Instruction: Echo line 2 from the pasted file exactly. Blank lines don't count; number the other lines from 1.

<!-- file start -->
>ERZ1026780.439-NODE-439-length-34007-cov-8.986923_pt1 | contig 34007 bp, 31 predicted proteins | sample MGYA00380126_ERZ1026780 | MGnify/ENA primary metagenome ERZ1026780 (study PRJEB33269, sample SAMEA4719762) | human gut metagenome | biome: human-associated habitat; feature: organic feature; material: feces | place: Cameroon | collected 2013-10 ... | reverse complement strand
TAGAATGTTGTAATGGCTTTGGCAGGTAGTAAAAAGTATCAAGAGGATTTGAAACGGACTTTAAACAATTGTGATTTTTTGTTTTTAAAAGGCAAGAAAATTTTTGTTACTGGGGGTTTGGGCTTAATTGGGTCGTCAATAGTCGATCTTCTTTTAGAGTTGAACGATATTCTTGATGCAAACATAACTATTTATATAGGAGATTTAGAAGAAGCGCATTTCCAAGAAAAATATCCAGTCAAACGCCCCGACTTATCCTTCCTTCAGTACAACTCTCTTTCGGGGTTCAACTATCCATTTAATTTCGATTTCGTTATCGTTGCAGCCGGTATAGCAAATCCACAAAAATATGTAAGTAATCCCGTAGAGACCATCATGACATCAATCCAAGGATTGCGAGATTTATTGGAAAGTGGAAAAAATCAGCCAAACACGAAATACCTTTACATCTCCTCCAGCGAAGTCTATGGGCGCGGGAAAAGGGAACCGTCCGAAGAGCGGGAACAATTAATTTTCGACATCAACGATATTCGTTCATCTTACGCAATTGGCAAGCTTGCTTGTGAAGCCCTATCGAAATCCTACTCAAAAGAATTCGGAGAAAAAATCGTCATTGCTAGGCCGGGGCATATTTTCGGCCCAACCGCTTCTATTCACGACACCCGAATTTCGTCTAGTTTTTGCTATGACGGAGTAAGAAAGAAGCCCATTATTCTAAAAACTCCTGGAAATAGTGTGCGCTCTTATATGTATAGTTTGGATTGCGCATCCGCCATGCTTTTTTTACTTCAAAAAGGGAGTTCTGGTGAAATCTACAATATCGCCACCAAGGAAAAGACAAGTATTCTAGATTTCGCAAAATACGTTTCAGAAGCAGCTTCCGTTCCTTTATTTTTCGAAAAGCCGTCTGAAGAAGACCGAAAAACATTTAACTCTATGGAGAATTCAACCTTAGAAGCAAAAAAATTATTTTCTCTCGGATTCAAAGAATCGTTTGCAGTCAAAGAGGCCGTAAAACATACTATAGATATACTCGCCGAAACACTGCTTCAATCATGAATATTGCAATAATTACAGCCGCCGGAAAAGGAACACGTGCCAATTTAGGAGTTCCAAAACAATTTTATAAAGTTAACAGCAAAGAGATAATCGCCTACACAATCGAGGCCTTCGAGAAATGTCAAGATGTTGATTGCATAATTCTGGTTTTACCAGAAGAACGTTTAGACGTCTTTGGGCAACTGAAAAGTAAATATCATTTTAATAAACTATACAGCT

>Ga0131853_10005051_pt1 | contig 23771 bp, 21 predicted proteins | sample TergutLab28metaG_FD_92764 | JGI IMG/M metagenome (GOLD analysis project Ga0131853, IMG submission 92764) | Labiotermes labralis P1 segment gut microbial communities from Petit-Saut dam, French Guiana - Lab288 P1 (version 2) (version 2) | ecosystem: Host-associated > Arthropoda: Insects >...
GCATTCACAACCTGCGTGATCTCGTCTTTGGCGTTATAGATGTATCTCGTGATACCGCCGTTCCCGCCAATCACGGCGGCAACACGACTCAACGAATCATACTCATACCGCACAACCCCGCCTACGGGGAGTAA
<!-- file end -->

TAGAATGTTGTAATGGCTTTGGCAGGTAGTAAAAAGTATCAAGAGGATTTGAAACGGACTTTAAACAATTGTGATTTTTTGTTTTTAAAAGGCAAGAAAATTTTTGTTACTGGGGGTTTGGGCTTAATTGGGTCGTCAATAGTCGATCTTCTTTTAGAGTTGAACGATATTCTTGATGCAAACATAACTATTTATATAGGAGATTTAGAAGAAGCGCATTTCCAAGAAAAATATCCAGTCAAACGCCCCGACTTATCCTTCCTTCAGTACAACTCTCTTTCGGGGTTCAACTATCCATTTAATTTCGATTTCGTTATCGTTGCAGCCGGTATAGCAAATCCACAAAAATATGTAAGTAATCCCGTAGAGACCATCATGACATCAATCCAAGGATTGCGAGATTTATTGGAAAGTGGAAAAAATCAGCCAAACACGAAATACCTTTACATCTCCTCCAGCGAAGTCTATGGGCGCGGGAAAAGGGAACCGTCCGAAGAGCGGGAACAATTAATTTTCGACATCAACGATATTCGTTCATCTTACGCAATTGGCAAGCTTGCTTGTGAAGCCCTATCGAAATCCTACTCAAAAGAATTCGGAGAAAAAATCGTCATTGCTAGGCCGGGGCATATTTTCGGCCCAACCGCTTCTATTCACGACACCCGAATTTCGTCTAGTTTTTGCTATGACGGAGTAAGAAAGAAGCCCATTATTCTAAAAACTCCTGGAAATAGTGTGCGCTCTTATATGTATAGTTTGGATTGCGCATCCGCCATGCTTTTTTTACTTCAAAAAGGGAGTTCTGGTGAAATCTACAATATCGCCACCAAGGAAAAGACAAGTATTCTAGATTTCGCAAAATACGTTTCAGAAGCAGCTTCCGTTCCTTTATTTTTCGAAAAGCCGTCTGAAGAAGACCGAAAAACATTTAACTCTATGGAGAATTCAACCTTAGAAGCAAAAAAATTATTTTCTCTCGGATTCAAAGAATCGTTTGCAGTCAAAGAGGCCGTAAAACATACTATAGATATACTCGCCGAAACACTGCTTCAATCATGAATATTGCAATAATTACAGCCGCCGGAAAAGGAACACGTGCCAATTTAGGAGTTCCAAAACAATTTTATAAAGTTAACAGCAAAGAGATAATCGCCTACACAATCGAGGCCTTCGAGAAATGTCAAGATGTTGATTGCATAATTCTGGTTTTACCAGAAGAACGTTTAGACGTCTTTGGGCAACTGAAAAGTAAATATCATTTTAATAAACTATACAGCT